According to the Northern Ireland Childcare Costs 2013 survey by charity Employers for Childcare, 50 per cent of women and 40 per cent of men have either cut the number of hours they work or left employment all together.
The survey, which provides information on childcare costs across Northern Ireland and considers parents’ experiences of using and paying for childcare, shows that the cost of a full-time childcare place is now £158 a week, a £2 increase on last year.
The average cost for a family in Northern Ireland with two children in full daycare is now £16,432 per year.
Childminder fees have risen by 2.5 per cent since 2012 from £157 to £161, while the costs of a nursery place, the most popular form of childcare, have marginally fallen.
The cost of breakfast clubs have also increased by £31 week since 2012 to an average of £84 per week.
While full-time childcare places in Northern Ireland continue to be cheaper than in England, part-time places cost on average £14 more per week.
A part-time childcare place (25 hours per week) in Northern Ireland costs on average £117 per week, compared to £101 per week in England.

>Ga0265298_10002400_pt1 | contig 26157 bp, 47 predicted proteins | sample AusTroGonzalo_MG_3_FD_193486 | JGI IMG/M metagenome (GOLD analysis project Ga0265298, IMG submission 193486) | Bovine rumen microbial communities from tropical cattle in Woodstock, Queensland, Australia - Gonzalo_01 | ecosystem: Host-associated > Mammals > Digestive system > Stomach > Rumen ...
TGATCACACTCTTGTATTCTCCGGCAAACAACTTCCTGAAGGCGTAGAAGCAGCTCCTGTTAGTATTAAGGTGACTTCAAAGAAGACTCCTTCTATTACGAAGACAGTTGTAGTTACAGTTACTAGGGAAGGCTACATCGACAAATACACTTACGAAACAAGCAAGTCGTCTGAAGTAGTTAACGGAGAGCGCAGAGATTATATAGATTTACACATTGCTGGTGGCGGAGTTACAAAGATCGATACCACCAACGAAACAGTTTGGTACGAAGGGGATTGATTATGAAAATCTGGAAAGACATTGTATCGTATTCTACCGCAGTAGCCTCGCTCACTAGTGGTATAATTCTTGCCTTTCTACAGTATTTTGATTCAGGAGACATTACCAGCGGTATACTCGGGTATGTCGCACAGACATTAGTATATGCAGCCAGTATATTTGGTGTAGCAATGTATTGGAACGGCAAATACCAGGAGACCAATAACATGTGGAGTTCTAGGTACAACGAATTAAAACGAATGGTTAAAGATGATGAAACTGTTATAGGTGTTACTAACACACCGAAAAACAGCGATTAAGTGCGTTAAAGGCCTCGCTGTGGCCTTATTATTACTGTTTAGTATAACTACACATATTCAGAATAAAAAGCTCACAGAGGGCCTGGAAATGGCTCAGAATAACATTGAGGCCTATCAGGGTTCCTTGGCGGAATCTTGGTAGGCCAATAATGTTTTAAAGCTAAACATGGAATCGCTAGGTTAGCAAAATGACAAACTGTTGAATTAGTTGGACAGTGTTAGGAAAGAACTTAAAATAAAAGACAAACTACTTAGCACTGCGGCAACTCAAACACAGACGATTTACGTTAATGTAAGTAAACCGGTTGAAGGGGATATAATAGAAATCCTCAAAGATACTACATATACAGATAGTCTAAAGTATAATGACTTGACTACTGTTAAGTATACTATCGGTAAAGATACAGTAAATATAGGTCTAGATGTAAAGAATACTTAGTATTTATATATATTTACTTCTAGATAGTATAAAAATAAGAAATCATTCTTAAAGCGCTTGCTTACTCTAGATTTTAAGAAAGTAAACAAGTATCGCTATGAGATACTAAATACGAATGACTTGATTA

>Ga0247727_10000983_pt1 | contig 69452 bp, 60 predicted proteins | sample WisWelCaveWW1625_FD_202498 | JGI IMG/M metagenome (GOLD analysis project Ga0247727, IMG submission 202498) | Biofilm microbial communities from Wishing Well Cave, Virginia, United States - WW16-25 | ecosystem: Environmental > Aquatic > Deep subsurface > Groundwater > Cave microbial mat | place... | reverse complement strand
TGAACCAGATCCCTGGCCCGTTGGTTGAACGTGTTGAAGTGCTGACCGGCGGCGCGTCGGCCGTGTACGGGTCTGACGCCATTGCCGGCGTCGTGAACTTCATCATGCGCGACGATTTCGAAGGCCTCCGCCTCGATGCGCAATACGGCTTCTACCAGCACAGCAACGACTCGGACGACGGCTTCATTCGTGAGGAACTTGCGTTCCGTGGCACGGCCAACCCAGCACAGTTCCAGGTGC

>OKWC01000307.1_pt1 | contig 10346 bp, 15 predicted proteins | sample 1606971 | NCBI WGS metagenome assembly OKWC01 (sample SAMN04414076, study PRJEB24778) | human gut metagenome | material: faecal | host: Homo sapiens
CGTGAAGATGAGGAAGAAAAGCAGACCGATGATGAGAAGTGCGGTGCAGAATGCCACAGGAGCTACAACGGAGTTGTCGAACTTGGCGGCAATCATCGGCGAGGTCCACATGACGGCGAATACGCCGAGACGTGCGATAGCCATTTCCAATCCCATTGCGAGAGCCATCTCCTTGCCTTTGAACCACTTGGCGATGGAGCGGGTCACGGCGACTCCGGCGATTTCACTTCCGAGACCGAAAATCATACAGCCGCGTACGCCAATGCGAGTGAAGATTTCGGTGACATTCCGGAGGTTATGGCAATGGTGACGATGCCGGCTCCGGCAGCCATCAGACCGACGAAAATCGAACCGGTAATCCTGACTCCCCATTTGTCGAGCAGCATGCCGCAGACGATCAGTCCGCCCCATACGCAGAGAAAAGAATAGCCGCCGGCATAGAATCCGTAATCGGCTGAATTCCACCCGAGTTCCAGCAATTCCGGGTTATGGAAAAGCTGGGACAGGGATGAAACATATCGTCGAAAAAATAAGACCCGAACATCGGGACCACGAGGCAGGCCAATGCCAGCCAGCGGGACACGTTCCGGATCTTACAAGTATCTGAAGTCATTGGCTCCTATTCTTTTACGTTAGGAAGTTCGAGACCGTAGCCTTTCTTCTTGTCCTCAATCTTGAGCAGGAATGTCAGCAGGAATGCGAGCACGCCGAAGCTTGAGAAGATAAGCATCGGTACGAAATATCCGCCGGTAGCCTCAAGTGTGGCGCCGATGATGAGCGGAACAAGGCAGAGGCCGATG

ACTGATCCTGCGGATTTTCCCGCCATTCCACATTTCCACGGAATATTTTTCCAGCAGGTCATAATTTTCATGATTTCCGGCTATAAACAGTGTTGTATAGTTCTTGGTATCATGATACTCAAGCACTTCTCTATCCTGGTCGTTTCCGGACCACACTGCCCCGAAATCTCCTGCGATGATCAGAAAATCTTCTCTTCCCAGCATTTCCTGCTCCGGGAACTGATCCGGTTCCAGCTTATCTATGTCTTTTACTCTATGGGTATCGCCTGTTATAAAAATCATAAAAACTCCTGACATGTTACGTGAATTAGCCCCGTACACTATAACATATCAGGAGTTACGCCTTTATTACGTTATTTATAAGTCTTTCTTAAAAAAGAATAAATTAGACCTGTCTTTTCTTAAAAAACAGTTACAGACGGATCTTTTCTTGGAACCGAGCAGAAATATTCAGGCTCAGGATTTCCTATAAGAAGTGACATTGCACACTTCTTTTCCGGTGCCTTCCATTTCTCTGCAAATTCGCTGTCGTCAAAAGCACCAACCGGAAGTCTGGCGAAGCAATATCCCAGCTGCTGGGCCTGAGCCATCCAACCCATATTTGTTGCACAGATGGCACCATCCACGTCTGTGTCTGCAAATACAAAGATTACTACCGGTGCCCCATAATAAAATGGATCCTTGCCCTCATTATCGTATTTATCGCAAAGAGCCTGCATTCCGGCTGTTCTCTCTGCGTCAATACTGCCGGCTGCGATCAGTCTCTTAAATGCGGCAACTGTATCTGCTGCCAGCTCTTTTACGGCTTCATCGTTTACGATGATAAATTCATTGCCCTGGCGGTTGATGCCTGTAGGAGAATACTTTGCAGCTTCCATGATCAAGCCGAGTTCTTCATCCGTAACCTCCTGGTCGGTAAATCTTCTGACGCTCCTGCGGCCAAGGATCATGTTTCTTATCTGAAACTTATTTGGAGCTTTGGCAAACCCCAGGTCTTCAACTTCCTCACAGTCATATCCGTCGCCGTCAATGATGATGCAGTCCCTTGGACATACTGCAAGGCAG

A lack of flexible childcare was also an issue raised by the 4,396 parents surveyed.
More than 85 per cent of parents using a nursery, 49 per cent using a childminder and 90 per cent using an out-of-school club said that their setting was not flexible.
To combat this and reduce childcare costs, more than 45 per cent of respondents reported using informal childcare provided by grandparents.
Marie Marin, chief executive of Employers For Childcare charitable group, said, ‘The high cost of childcare can be crippling for families. In order to manage the high cost parents are making financial sacrifices and changing their employment patterns. Parents have noted that making these changes can have a number of negative outcomes for families; putting additional strain on the wider family, impacting heavily on family finances and causing long-term career damage. It begs the question does it pay to work?’